What is Lessons Learned?

What is H2LL?

This database is supported by the U.S. Department of Energy. The safety event records have been contributed by a variety of global sources, including industrial, government and academic facilities.

H2LL is a database-driven website intended to facilitate the sharing of lessons learned and other relevant information gained from actual experiences using and working with hydrogen. The database also serves as a voluntary reporting tool for capturing records of events involving either hydrogen or hydrogen-related technologies.

The focus of the database is on characterization of hydrogen-related incidents and near-misses, and ensuing lessons learned from those events. All identifying information, including names of companies or organizations, locations, and the like, is removed to ensure confidentiality and to encourage the unconstrained future reporting of events as they occur.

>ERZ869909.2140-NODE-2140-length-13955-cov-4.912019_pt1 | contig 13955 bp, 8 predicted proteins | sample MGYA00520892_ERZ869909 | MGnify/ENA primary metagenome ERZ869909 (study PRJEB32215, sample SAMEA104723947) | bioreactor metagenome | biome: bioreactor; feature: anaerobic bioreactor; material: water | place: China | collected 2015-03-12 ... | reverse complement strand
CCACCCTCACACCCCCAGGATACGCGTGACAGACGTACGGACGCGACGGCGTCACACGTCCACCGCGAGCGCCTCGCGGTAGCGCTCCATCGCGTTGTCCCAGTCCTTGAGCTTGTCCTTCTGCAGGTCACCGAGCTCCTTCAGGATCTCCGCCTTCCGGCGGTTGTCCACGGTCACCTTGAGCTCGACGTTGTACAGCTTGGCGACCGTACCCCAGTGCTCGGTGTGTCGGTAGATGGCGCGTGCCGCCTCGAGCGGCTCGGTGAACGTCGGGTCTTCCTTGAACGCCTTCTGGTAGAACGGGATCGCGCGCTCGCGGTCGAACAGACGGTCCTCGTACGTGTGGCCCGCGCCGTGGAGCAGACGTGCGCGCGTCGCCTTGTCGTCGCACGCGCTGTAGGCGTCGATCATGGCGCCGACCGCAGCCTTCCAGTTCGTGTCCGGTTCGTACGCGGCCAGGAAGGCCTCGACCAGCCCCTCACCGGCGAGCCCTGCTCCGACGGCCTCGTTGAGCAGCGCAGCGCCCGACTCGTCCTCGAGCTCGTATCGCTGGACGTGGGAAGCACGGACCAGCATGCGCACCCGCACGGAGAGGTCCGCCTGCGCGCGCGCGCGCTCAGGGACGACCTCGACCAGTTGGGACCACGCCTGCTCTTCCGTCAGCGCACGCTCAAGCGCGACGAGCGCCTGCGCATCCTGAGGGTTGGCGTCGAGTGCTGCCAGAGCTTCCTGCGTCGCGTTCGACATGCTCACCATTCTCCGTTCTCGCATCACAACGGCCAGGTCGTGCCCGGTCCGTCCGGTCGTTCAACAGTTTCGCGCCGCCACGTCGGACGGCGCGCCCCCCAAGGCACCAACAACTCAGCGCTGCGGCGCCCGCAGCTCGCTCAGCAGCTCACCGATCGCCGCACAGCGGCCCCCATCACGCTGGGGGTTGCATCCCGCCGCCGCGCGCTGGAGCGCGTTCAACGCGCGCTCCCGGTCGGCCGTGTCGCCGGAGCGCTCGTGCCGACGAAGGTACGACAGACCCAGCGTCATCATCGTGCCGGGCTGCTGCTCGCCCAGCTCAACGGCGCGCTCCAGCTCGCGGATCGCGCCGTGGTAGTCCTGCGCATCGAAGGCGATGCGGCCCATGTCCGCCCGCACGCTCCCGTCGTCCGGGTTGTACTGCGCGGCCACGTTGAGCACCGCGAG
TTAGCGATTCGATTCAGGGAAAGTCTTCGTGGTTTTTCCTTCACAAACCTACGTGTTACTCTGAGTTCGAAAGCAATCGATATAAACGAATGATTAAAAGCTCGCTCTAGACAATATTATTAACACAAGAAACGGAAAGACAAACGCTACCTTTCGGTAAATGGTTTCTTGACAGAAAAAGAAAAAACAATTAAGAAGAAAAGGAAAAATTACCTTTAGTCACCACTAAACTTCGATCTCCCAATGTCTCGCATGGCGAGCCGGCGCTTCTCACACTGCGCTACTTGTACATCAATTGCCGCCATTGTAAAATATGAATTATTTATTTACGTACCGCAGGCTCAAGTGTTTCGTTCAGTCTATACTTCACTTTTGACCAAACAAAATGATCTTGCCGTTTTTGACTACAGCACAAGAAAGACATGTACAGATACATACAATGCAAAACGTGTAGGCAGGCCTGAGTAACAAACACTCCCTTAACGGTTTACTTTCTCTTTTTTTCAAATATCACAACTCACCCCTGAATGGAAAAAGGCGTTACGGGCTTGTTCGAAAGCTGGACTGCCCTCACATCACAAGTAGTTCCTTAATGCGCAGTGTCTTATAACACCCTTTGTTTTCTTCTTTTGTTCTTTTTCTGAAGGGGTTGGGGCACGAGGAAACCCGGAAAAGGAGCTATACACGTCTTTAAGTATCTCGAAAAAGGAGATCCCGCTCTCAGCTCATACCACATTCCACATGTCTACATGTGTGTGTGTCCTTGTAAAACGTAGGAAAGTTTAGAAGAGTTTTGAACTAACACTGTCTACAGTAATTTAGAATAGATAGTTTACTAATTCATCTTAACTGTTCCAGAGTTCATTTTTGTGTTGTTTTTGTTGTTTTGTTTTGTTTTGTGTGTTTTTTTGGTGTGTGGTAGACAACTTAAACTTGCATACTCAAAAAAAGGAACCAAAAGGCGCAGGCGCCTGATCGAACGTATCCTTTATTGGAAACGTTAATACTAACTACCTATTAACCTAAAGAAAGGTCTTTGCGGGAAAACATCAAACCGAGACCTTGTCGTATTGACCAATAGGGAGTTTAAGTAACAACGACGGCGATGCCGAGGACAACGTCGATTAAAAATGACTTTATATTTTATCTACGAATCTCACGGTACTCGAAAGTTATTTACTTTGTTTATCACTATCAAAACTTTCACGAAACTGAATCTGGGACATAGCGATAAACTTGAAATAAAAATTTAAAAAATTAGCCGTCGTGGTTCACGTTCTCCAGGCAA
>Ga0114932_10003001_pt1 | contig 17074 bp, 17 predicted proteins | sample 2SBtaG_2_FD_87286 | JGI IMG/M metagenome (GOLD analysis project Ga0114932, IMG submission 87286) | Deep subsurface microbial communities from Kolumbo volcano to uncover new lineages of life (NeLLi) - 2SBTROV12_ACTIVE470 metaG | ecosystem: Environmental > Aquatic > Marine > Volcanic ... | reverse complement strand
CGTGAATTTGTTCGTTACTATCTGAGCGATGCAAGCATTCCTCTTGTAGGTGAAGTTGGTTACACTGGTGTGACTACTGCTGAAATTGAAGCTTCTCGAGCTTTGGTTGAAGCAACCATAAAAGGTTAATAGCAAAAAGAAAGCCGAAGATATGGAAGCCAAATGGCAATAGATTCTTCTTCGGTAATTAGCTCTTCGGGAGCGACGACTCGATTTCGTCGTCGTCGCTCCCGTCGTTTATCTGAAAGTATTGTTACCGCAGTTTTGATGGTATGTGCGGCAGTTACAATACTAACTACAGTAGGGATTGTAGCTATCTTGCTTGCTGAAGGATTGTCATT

The intended audience for this website is anyone who is involved in any aspect of hydrogen use. The existing safety event records are mainly focused on laboratory settings that offer valuable insights into the safe use of hydrogen in energy applications and R&D. It is hoped that users will come to this website both to learn valuable lessons from the experiences of others as well as to share information from their own experiences. Improved safety awareness benefits all.

Development of the database has been primarily supported by the U.S. Department of Energy. While every effort is made to verify the accuracy of information contained herein, no guarantee is expressed or implied with respect to the completeness, causal attribution, or suggested remedial measures for avoiding future events of a similar nature. The contents of this database are presented for informational purposes only. Design of any energy system should always be developed in close consultation with safety experts familiar with the particulars of the specific application.

We encourage you to browse through the safety event records on the website and send us your comments and suggestions. We will continue to add new records as they become available.

How does H2LL work?